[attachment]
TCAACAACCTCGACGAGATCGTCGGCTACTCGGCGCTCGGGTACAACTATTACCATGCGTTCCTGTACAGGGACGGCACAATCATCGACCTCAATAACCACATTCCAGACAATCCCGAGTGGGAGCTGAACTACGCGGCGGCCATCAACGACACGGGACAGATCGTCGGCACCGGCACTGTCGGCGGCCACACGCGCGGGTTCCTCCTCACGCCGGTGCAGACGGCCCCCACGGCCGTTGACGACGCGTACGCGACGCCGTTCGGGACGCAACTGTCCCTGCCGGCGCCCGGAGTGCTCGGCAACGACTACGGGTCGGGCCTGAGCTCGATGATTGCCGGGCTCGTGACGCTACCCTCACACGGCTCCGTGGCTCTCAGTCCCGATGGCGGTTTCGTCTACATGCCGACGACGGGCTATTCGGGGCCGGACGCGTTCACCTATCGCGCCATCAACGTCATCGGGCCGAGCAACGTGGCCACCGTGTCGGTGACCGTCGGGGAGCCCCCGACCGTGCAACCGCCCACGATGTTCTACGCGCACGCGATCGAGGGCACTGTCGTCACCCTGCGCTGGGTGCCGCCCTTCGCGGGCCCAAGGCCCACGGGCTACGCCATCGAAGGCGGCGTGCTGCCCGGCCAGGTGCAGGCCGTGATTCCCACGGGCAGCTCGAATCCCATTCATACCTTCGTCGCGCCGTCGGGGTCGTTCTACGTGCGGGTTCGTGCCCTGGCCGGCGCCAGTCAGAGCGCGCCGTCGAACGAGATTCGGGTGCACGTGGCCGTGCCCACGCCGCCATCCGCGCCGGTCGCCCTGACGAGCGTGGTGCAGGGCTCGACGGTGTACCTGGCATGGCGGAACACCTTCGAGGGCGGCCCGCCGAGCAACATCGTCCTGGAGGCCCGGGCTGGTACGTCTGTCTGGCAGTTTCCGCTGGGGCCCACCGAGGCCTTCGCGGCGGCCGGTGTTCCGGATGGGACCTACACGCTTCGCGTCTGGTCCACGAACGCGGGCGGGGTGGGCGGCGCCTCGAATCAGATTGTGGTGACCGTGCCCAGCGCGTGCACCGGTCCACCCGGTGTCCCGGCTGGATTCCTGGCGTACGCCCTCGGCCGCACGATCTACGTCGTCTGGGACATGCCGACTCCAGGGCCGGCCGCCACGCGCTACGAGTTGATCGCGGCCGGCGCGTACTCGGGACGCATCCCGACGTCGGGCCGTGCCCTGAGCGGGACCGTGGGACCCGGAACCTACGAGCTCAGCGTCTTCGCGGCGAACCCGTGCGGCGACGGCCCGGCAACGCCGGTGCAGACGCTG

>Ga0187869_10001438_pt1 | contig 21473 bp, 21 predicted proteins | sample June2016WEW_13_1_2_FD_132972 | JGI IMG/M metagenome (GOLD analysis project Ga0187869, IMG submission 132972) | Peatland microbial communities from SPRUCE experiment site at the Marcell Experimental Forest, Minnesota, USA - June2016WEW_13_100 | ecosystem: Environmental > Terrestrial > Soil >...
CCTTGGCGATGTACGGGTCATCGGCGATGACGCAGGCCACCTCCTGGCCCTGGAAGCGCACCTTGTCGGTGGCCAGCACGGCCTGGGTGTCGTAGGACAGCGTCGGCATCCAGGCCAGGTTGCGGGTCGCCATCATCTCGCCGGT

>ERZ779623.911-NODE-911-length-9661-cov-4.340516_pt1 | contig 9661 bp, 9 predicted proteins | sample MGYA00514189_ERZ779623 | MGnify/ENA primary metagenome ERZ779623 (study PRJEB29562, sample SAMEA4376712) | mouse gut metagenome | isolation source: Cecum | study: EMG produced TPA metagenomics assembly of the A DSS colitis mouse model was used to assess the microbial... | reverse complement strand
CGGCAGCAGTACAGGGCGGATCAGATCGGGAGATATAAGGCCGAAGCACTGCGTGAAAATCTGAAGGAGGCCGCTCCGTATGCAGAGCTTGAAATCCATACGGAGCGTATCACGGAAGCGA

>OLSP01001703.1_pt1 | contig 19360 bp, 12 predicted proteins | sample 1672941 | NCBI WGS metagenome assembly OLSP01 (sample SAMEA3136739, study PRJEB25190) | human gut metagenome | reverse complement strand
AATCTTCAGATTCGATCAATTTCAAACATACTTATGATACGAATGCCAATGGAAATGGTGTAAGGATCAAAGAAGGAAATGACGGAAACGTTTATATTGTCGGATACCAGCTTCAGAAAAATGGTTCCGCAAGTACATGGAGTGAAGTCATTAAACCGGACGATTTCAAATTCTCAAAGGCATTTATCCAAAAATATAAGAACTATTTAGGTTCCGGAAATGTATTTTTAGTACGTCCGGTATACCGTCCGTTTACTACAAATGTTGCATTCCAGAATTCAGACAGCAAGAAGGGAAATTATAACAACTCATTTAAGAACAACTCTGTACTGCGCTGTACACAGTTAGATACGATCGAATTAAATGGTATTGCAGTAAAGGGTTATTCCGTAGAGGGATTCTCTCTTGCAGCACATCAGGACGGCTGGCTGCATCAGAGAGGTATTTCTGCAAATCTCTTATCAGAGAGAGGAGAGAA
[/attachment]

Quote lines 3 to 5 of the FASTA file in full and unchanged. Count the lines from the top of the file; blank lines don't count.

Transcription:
CCTTGGCGATGTACGGGTCATCGGCGATGACGCAGGCCACCTCCTGGCCCTGGAAGCGCACCTTGTCGGTGGCCAGCACGGCCTGGGTGTCGTAGGACAGCGTCGGCATCCAGGCCAGGTTGCGGGTCGCCATCATCTCGCCGGT

>ERZ779623.911-NODE-911-length-9661-cov-4.340516_pt1 | contig 9661 bp, 9 predicted proteins | sample MGYA00514189_ERZ779623 | MGnify/ENA primary metagenome ERZ779623 (study PRJEB29562, sample SAMEA4376712) | mouse gut metagenome | isolation source: Cecum | study: EMG produced TPA metagenomics assembly of the A DSS colitis mouse model was used to assess the microbial... | reverse complement strand
CGGCAGCAGTACAGGGCGGATCAGATCGGGAGATATAAGGCCGAAGCACTGCGTGAAAATCTGAAGGAGGCCGCTCCGTATGCAGAGCTTGAAATCCATACGGAGCGTATCACGGAAGCGA